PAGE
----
“I’m against this,” said Stephen Simonelli, another longtime resident, who addressed his remarks to DeMaria. “I think this guy [Wynn] is going to take over the city. Carlo, you may lose your job, because he’s going to be the mayor.”

‘This casino won’t be built unless Everett voters say it’s OK. This referendum is very important.’

Scott Matson, a lawyer who moved to Everett in 2007, is undecided. “I’ll take it under advisement,” he said.

The special election is required by the state’s gambling law in order for Wynn to be approved for a casino license by the Massachusetts Gaming Commission.

“This casino won’t be built unless Everett voters say it’s OK,” said DeMaria, a strong casino proponent. “This referendum is very important.”

Wynn has proposed a $1.2 billion resort casino on the former site of the Monsanto chemical factory off Route 99. A 19-story glass bronze tower, styled after his signature Vegas properties, would include a 24-hour casino, a 550-room hotel, upscale restaurants, and shops.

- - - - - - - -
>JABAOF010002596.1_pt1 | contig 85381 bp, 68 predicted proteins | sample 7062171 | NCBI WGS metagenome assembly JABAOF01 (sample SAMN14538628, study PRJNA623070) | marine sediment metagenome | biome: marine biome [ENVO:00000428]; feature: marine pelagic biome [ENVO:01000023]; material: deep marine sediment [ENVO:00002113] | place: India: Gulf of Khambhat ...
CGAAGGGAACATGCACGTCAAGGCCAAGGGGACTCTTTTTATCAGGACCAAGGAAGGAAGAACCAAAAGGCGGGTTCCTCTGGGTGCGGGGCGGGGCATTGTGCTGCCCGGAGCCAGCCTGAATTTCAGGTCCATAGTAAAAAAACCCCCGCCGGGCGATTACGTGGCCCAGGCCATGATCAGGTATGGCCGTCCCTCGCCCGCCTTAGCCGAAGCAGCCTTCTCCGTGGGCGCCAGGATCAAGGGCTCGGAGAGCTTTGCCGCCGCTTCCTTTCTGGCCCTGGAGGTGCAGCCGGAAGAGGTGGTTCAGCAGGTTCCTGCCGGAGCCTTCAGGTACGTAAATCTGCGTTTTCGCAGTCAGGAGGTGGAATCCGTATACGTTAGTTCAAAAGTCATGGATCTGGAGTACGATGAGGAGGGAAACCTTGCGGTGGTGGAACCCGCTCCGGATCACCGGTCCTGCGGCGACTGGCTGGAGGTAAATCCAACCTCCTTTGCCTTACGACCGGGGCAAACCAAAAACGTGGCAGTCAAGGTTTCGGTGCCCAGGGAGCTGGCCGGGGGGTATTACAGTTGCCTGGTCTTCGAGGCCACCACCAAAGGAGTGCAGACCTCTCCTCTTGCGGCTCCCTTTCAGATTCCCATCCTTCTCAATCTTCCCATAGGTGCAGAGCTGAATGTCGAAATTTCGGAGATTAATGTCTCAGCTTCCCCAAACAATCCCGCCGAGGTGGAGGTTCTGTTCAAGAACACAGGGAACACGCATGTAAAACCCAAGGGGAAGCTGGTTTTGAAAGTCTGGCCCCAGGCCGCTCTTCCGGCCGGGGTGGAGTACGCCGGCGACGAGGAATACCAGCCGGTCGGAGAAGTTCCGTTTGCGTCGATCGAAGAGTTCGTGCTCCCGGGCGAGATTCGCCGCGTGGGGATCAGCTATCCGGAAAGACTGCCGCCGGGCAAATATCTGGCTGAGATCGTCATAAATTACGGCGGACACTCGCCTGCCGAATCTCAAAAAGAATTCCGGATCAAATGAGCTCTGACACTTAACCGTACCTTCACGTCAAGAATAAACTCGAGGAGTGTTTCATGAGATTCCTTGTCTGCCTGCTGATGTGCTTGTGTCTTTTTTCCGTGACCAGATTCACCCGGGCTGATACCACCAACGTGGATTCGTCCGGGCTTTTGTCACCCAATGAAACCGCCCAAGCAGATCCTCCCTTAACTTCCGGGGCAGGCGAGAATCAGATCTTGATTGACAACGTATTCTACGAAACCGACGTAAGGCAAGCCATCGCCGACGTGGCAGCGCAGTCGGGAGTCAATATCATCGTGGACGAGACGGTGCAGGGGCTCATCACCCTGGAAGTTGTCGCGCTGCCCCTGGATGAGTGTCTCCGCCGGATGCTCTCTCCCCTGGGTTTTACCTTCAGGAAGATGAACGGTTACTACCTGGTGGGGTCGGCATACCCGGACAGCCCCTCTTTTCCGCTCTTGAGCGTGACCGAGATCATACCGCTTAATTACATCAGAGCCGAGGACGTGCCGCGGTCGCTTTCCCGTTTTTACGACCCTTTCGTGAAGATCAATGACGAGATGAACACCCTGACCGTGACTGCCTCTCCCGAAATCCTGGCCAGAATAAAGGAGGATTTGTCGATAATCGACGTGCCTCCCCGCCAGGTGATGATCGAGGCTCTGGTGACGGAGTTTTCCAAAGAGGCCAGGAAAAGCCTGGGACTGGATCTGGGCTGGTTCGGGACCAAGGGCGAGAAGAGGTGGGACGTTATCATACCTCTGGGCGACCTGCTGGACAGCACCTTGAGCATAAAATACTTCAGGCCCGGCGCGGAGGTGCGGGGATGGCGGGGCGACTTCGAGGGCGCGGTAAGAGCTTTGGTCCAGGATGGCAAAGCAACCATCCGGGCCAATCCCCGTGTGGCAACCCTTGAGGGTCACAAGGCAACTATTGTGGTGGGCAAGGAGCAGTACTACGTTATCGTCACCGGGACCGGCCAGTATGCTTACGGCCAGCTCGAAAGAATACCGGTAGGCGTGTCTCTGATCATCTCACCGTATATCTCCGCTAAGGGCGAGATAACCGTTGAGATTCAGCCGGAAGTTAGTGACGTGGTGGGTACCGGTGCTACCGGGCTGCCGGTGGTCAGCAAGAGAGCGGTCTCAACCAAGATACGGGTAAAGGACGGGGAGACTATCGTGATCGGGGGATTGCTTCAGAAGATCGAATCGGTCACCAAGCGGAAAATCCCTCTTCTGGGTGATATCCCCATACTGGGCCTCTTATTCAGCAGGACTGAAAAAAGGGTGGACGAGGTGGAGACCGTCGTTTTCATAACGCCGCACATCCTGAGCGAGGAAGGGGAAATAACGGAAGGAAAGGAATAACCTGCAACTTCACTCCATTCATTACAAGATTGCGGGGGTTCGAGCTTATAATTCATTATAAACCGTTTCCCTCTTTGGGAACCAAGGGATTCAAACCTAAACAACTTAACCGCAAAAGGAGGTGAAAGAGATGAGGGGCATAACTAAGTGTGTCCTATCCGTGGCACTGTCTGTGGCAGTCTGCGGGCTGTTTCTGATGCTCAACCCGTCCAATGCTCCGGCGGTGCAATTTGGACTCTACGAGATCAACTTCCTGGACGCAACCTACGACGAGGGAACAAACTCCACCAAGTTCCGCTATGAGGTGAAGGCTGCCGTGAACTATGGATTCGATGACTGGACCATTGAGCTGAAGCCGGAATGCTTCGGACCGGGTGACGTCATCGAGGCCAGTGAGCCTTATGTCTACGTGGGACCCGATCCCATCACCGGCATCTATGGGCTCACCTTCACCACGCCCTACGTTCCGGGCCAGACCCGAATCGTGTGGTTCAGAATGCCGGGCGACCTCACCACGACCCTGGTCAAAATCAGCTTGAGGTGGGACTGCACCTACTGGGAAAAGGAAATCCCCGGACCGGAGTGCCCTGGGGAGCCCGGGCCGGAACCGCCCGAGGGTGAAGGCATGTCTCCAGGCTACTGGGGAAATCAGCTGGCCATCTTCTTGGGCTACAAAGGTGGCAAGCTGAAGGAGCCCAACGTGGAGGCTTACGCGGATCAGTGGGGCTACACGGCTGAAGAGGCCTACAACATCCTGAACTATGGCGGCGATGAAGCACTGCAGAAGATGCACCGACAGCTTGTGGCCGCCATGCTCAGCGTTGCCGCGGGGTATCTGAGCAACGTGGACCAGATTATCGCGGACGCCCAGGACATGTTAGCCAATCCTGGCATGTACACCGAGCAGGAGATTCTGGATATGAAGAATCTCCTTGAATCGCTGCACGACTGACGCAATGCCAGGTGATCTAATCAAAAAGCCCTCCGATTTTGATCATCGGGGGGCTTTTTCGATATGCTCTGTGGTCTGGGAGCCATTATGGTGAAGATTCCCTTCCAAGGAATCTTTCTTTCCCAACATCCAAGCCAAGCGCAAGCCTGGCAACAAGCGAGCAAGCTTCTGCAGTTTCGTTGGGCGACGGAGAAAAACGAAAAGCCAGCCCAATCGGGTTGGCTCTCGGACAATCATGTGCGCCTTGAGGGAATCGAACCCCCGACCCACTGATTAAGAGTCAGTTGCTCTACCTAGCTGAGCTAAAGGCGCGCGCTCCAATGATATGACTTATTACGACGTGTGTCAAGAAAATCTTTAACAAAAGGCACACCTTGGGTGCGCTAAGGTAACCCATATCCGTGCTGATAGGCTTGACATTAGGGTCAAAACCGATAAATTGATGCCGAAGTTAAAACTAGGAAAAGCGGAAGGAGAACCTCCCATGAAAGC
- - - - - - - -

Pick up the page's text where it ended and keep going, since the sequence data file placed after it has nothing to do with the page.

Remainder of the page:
A summary of the agreement must be published in a local newspaper and on the city’s website, in advance of the election.

But on June 22, residents will not be voting on the agreement. They will be voting only on whether or not a casino should be located in Everett.

By state law established in the system to award casino licenses, the ballot question must state, “Shall the [city] permit the operation of a gaming establishment licensed by the Massachusetts Gaming Commission to be located at [address of site].”

Voters then will check “yes” or “no.” A simple majority is all that is required for the referendum to pass.

Everett’s referendum will be held on a Saturday instead of the usual Tuesday, with the hope of encouraging strong voter turnout, DeMaria said. “This is going to be a campaign,” DeMaria told residents at the community meeting. “You have to make sure you talk to your neighbors, and get them to vote.”

Wynn is one of three developers vying for the sole casino license available for Greater Boston, which the state’s gambling commission is expected to award by early 2014.